Earlier this month our Mixed Nuts Season got underway in fang-tastic form with a packed Palace Picturehouse at Armley Mills for a screening of modern cult favourite What We Do in the Shadows and a selection of shorts films, not to mention all the cake and a wildly popular fruit basket. That’s a keeper!
The screening had sold-out in five days and the feature lived up to expectations with The Mills filled with laughter thourghout the evening and our audience rating the New Zealand vampire mockumentary one of the best films we’ve ever shown.
I’ve never been a fan of the vampire genre. I’m a zombie fan-girl myself, so coming to see What We Do in the Shadows was technically going against everything I have believed in after trying to avoid watching anything slightly vampiric since ‘Buffy the Vampire Slayer’ in my teens. Thankfully, knowing that the makers of Eagle Vs. Shark were behind the creation of the film made my journey to Minicine that evening far more palatable.
After a showing of three fantastic short films made in New Zealand/with New Zealand funding and some welcome Victoria sponge cake kindly sliced and given to me by the Minicine gang, I was ready for some comedy. What I got was a visit to Chuckletown for an hour and 40 minutes. Under the guise of a ‘documentary film’, the trials and tribulations of flat sharing for several decades with your century old vampire pals are well laid out. The fact that they’re vampires is really only a small yet hilarious annoyance to the problems the three main characters face, meaning an audience can relate to the niggles all house sharers face at some point during their time together. Issues such as responsibility for dirty pots, pitiful romantic lives and deciding what to wear on a night out are all dealt with in a hilariously deadpan manner.
I found the special effects minimal, unobtrusive and impressive, especially the act of flying which I’m still trying to figure out how was done without green screens and CGI. This aspect was a surprising treat like most of the film, and I’m more than happy to keep my disbelief suspended.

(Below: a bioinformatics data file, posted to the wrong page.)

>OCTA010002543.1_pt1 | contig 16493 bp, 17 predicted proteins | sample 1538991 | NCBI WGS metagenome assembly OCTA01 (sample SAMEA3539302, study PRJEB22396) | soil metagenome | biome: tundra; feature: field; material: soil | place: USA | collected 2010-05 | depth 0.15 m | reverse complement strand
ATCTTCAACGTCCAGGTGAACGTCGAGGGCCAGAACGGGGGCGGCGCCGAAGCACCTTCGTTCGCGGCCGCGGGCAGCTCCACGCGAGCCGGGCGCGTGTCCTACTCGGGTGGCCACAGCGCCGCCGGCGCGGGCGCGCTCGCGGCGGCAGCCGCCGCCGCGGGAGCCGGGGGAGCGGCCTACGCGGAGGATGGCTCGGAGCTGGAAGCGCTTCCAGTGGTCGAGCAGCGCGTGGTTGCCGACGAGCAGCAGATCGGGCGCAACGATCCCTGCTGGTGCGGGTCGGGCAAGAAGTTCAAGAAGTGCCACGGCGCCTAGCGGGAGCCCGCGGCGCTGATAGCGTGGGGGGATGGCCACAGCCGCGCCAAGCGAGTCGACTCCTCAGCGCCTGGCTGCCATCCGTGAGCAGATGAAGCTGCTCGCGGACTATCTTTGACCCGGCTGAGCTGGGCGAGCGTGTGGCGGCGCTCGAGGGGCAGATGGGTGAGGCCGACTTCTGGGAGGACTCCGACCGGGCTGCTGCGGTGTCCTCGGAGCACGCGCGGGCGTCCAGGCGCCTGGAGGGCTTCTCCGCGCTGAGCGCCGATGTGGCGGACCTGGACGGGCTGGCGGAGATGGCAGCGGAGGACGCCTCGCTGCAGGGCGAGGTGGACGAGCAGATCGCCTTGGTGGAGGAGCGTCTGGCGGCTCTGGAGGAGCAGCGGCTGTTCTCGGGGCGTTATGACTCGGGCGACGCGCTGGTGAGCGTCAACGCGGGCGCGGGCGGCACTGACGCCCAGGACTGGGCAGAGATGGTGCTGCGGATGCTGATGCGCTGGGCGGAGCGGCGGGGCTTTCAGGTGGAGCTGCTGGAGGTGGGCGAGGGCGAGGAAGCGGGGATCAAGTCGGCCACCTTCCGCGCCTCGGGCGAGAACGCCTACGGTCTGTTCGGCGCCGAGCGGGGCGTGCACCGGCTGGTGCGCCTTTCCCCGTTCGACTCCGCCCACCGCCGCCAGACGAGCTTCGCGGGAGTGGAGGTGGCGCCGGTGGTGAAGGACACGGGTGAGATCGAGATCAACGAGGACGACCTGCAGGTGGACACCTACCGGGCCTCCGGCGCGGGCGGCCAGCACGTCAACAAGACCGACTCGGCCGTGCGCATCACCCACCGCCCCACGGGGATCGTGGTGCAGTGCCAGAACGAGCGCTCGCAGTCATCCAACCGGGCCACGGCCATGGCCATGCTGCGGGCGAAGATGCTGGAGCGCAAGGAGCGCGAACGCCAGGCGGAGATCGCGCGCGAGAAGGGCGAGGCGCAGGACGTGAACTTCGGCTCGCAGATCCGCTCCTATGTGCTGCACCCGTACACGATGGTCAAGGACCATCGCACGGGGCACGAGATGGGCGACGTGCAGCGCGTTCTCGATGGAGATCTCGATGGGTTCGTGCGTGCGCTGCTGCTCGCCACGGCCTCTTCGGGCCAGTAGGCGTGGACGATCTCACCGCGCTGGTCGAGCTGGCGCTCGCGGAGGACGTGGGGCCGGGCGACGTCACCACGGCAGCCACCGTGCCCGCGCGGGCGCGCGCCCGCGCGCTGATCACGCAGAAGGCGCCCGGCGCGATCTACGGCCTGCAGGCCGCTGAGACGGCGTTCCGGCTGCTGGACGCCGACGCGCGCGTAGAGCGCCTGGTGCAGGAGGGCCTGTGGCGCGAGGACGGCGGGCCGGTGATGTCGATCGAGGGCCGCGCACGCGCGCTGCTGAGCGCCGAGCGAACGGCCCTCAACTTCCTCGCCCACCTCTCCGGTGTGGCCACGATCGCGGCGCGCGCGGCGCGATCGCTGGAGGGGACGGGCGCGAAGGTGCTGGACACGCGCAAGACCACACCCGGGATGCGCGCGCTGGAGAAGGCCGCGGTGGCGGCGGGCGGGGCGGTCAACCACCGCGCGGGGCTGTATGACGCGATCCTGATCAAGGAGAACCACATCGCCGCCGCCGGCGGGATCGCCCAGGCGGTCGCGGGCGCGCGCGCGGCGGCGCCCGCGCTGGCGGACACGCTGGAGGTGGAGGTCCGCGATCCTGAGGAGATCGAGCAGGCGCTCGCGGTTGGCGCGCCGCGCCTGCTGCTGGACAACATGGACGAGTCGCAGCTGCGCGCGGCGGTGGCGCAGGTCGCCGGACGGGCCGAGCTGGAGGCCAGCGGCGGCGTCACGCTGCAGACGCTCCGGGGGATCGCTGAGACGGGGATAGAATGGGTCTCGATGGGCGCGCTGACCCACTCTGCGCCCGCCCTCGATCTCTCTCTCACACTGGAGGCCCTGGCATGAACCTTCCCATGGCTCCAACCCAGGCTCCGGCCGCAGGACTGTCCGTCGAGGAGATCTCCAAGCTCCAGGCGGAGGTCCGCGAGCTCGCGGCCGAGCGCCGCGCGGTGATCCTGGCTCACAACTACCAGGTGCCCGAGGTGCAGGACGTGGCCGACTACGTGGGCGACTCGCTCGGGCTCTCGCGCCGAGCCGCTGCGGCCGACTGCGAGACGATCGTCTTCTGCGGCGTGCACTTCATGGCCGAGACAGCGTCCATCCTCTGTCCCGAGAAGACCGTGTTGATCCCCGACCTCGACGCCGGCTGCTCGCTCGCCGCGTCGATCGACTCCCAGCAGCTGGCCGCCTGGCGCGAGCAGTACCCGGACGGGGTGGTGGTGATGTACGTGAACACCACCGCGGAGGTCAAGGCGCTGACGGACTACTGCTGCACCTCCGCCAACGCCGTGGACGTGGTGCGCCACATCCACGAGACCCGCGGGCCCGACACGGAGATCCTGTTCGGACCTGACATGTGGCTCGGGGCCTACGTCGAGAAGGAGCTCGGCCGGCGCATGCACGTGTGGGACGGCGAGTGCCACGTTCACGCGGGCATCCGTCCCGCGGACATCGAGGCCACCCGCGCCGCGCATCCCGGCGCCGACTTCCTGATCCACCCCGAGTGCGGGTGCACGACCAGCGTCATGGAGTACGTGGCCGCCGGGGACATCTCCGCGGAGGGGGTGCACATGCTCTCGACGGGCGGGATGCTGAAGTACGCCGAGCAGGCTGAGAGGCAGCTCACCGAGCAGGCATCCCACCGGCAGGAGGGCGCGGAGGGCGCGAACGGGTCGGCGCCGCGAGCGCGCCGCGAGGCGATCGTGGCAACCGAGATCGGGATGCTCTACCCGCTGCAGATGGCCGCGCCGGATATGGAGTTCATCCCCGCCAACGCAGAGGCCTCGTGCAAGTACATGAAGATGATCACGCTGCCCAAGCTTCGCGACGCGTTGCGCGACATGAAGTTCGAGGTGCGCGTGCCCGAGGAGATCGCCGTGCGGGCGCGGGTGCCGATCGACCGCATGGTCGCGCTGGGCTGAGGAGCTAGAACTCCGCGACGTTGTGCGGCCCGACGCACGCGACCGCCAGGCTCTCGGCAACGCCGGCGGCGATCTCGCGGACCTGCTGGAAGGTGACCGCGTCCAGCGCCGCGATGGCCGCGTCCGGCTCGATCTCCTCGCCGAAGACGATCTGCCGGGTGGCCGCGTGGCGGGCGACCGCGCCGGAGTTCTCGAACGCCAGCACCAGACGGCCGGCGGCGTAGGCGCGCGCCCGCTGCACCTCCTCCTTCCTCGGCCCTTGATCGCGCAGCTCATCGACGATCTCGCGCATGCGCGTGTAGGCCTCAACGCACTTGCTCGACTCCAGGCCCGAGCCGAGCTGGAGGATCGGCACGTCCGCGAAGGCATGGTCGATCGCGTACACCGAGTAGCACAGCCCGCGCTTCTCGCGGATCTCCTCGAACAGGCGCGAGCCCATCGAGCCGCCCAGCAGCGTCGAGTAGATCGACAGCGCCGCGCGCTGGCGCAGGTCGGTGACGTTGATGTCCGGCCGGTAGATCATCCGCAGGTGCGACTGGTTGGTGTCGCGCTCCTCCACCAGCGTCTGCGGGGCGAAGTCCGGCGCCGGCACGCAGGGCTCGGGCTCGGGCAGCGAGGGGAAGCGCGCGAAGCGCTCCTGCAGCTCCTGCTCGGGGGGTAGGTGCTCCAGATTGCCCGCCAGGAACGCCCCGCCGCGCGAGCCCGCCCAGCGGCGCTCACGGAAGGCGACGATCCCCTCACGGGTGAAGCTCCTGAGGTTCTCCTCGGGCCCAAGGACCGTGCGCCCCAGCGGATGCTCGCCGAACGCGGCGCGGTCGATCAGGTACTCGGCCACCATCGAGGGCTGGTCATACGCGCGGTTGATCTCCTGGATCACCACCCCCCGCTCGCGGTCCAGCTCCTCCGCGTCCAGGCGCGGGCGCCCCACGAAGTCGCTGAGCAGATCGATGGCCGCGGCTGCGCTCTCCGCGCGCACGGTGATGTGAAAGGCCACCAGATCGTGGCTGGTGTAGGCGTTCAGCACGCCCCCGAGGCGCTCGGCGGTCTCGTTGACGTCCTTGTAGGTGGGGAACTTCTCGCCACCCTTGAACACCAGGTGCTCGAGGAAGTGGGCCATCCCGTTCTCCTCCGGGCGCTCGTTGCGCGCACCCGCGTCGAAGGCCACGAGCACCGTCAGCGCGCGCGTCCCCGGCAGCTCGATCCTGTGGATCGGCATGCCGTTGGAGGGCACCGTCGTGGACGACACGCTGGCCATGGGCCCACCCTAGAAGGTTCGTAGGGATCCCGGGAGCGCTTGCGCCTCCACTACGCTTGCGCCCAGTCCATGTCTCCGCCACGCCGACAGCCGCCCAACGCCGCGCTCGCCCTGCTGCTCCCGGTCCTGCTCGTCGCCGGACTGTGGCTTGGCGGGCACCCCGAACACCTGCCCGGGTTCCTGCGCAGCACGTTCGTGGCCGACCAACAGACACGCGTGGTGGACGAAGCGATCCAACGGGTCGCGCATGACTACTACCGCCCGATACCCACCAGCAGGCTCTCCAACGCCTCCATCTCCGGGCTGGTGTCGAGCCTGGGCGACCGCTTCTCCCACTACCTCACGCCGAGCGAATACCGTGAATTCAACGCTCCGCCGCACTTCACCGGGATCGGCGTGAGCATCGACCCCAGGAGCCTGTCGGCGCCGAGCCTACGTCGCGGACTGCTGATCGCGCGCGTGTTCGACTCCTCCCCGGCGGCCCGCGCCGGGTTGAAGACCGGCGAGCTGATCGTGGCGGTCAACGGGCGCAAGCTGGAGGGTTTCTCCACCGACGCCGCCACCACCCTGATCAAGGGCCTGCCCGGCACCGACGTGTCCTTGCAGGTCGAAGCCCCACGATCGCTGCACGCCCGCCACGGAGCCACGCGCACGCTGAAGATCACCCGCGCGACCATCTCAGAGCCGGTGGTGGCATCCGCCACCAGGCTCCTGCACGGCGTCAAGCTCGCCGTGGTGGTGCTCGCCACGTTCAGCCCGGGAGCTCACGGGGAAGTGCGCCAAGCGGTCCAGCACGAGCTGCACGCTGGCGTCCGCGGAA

Every character was as likeable and as twisted as the next. Each trying desperately to come across on camera as interesting and ‘normal’ vampires (whatever that means) – an aspect of the film which ultimately explores the quite real notion that most humans, and post humous blood-sucking humans, just want to be liked, admired and have friends.
The mockumentary style was how you would expect, gleefully revealing the apparent mundanity of what it’s like to be a group of vampire friends in New Zealand (something I’ve often wondered would be like, of course) whilst accidentally capturing intimate and excruciating moments each character would like to have remained off camera. Fantastic work has been done in bringing the history of the vampires to life using doctored stock footage and photographs to include the characters within important moments of history.
All in all, the Minicine audience steadily roared with laughter throughout, I didn’t see one disappointed face as I left Armley Mills that night. I also felt that I had finally made peace with the vampire film genre once and for all, and the next time I meet a vampire I will be more understanding to the every day banal irritations that we both may share. Perhaps I might catch a knowing glance in their eyes of our equally hum drum existences as they suck the blood from my neck, and perhaps I will smile. To sum it up in a few words, it’s basically like ‘The Office’, but with fangs.
– Kate Broughton, audience member
What We Do in the Shadows (2014) dir. Jemaine Clement and Taika Waihiti – 4.84
Lost & Found dir. Joey Bania – 4.42
43,000 Feet dir. Campbell Hooper – 3.74
Stumped dir. Jack Nicol – 2.16
The next instalment in our Mixed Nuts Season is Takashi Miike’s over-the-top ‘Sound of Music meets Dawn of the Dead’ bed & breakfast musical The Happiness of the Katakuris, which screens at Armley Mills on Thursday 20 August. Tickets are available from our online ticket office now.
All our audience scores are listed here.